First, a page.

Slavery - Southern White Slaveholder Guilt

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Guilt is an inevitable effect of slavery. For no matter how much rhetoric and racism is poured into such a system, the simple fact remains that men are enslaving men. Regardless of how much inferior a slaveholder may perceive his slaves, it is obvious that his "property" looks similar, has similar needs, and has similar feelings. There is thus the necessary comparison of situations; the slaveholder is free, the slaves in bondage - certainly a position that the slaveholder would find most disagreeable. So there is no doubt that any slaveholder with any measure of humanity within himself would feel guilt. And in fact, as the evidence is considered - including the proslavery propaganda - the reality of southern guilt is overwhelmingly obvious. It is seen in their words, both private and public, uncovered in their proslavery diatribes, and understandable in their humanity.

Before this discussion of guilt in slaveholders begins, it is necessary to first define how we will define guilt. Certainly if a man says he is guilt-stricken with conviction we can take this as adequate evidence of guilt. However, certainly not everyone takes this direct an approach. James Oakes makes a good point in recognizing that guilt is not always starkly obvious. "Guilt is the product of a deeply rooted psychological ambivalence that impels the individual to behave in ways that violate fundamental norms even as they fulfill basic desires."1 In other words, guilt creates such inner turmoil that a guilty man will deviate from normal behavior. In this case, we will have to show two things. First, a slaveholder is committing detrimental actions (to himself or his family) that show he is in mental distress, and second, that these actions are a result of his status as a slaveholder. It is obvious that we cannot prove the latter point, but we can show it is the most probable situation for his guilt. Finally, if a slaveholder is making pains above and beyond law and custom, it is most likely that these actions are to alleviate feelings of guilt. This is because we may assume any deliberate actions taken by any man are usually taken because he assumes they will benefit him in some manner. And if such an action is costly (money-wise), then it must have some allure in terms of personal happiness. So to show guilt, we will set forth examples of open confessions of guilt, deviant behavior, and uncommonly good treatment of slaves.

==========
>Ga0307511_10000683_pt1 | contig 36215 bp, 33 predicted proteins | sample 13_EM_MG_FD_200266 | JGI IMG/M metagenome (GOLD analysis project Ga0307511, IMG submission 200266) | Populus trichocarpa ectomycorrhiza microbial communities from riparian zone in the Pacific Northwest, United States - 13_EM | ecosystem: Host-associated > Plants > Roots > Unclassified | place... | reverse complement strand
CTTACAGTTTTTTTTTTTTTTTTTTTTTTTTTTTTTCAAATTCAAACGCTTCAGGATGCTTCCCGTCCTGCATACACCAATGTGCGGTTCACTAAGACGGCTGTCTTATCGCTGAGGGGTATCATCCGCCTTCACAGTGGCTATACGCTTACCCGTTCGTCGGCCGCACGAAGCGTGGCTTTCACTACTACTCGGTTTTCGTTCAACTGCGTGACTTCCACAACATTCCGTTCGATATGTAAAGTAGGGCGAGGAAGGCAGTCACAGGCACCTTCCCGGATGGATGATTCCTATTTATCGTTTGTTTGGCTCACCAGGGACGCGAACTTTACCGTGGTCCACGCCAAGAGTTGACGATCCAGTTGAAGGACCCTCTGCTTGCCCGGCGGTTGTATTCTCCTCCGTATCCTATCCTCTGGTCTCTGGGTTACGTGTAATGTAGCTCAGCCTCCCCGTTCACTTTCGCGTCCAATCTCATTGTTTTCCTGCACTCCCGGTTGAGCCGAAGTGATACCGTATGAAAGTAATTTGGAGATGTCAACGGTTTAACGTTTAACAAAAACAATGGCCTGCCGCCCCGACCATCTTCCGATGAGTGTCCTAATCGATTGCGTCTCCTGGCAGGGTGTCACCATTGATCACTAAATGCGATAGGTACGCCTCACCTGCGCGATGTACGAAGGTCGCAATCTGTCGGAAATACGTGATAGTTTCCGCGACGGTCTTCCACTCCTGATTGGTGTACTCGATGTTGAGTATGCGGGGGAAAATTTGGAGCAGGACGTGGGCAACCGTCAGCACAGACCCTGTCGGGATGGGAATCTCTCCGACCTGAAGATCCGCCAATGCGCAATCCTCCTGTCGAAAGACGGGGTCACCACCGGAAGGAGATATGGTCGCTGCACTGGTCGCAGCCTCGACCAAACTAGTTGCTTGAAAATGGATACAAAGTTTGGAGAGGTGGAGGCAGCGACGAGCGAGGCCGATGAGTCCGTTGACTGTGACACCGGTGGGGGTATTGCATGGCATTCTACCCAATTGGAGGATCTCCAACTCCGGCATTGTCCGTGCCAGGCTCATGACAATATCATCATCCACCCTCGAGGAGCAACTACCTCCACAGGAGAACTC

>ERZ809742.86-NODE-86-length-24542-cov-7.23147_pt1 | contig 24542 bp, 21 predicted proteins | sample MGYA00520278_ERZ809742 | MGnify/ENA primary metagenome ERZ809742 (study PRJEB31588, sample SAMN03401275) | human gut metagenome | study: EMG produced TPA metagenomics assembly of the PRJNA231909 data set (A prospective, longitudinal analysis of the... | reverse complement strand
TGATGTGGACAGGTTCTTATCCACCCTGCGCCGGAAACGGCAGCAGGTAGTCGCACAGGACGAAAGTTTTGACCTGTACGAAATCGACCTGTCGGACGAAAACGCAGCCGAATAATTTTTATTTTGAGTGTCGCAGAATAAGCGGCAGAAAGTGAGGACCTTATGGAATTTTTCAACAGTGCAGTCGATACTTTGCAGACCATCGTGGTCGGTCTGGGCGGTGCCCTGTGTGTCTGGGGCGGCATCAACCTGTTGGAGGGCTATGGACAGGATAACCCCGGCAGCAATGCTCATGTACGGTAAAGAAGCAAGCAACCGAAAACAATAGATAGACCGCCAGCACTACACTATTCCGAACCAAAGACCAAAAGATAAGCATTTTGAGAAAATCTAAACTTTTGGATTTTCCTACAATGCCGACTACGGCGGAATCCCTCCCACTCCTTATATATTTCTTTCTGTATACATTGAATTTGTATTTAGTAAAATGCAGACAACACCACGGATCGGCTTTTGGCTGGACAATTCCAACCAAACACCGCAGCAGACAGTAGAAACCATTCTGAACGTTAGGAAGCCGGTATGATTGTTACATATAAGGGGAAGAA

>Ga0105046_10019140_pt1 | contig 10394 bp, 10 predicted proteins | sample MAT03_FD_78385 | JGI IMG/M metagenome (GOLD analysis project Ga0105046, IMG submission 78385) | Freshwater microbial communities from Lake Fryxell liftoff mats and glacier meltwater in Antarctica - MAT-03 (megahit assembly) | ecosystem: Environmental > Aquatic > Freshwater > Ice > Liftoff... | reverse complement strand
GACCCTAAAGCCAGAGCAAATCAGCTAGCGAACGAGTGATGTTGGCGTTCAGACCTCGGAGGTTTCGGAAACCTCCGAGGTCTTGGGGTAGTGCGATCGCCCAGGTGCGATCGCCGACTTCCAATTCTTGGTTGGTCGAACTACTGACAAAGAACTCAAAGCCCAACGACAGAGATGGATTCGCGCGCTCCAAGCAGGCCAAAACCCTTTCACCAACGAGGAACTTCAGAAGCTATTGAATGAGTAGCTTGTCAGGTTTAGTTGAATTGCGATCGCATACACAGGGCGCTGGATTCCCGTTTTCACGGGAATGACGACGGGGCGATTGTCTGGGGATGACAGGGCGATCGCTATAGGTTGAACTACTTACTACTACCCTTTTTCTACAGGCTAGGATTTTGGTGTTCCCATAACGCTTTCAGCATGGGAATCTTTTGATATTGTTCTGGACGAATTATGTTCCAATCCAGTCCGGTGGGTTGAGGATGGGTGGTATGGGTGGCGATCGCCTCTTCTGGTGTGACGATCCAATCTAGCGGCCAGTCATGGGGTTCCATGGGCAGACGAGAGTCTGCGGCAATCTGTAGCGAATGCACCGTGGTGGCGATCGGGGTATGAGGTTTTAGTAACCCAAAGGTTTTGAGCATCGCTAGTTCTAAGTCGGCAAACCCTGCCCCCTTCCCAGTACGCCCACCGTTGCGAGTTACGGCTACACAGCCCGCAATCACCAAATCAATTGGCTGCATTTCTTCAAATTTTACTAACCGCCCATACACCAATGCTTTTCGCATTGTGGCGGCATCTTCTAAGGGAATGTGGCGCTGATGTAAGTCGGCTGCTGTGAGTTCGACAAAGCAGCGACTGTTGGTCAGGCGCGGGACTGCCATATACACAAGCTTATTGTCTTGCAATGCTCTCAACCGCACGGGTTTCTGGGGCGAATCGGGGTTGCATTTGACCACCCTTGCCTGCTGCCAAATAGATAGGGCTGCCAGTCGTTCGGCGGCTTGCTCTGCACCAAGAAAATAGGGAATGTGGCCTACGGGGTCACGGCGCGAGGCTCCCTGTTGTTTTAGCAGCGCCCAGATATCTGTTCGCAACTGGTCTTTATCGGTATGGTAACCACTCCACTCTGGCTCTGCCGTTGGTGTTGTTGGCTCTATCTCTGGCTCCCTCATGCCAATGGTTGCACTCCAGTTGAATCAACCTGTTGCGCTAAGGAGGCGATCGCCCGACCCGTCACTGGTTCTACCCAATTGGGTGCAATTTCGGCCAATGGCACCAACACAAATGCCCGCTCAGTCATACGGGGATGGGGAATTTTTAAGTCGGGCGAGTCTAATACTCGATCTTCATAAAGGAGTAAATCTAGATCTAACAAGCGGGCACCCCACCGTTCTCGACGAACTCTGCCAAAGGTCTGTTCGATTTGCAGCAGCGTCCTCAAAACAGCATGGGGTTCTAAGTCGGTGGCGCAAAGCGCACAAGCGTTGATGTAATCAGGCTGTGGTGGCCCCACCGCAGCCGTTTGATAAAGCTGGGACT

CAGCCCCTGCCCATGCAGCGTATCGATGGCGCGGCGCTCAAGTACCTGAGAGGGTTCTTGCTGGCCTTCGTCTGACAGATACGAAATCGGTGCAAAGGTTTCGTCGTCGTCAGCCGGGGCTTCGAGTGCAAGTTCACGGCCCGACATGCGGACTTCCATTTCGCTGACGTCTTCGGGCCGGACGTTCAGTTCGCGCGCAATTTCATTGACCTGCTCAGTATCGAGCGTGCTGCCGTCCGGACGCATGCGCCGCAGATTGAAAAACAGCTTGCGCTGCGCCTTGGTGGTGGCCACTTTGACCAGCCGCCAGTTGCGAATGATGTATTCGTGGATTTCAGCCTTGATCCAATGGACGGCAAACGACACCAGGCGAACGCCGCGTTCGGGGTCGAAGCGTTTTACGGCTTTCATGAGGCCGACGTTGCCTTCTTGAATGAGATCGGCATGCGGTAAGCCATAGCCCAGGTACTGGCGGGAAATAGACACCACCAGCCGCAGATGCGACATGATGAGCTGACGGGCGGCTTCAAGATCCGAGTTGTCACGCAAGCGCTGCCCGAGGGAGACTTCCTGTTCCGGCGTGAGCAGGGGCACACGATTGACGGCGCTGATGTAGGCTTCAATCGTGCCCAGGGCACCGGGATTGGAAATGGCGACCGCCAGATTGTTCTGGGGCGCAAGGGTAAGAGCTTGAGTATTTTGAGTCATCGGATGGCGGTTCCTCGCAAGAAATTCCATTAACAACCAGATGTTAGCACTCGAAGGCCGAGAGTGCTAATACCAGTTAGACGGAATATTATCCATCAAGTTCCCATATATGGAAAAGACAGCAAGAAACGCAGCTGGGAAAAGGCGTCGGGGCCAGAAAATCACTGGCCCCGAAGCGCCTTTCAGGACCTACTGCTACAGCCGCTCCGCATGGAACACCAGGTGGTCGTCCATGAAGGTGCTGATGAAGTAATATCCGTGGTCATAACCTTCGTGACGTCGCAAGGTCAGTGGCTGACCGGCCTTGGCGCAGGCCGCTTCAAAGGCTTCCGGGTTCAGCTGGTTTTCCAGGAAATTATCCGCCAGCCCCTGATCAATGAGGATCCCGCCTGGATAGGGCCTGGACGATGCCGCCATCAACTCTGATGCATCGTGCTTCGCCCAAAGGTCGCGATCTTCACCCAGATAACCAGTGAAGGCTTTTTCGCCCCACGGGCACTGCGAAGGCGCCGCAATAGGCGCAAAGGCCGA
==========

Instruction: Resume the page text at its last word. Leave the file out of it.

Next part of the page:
The correspondence of slaveholders is a gold mine for evidence of these three signs of guilt. P.H. Leubal writes about a slave girl, Jeanette purchased and then injured before she arrived on his property. Perhaps the common perception of what would happen in this case would go as follows: he would be upset at the visible destruction of his property, perhaps get a cursory examination done for legal purposes, and would demand a refund. This is merely an estimate of what custom might dictate, but this would surely not be out of line with the picture of slaves as purely property. A lame slave would essentially be a negative in terms of profit; this wouldn't be advantageous in any sense of the economic world in which Leubal is embroiled. However, Leubal goes far above and beyond this baseline version of humanity. He gets a thorough examination from a clearly respected doctor - presumably his own - and gets a fairly complex story from the slave girl herself to explain the incident. Upon learning that Jeanette would be fairly useless as economically valuable property, Leubal goes yet another step; he knows her humanity, listens to her feelings, and elects to keep her himself. Yes, she is still a slave, and yes, he demands a refund on his money. However, his behavior is still unusual if examined from a purely economic standpoint. A slaveholder who cares enough about money to request a partial refund from a $290 piece of property, yet he elects to keep the property, knowing that it will cost him much in the long run, while he could just send...
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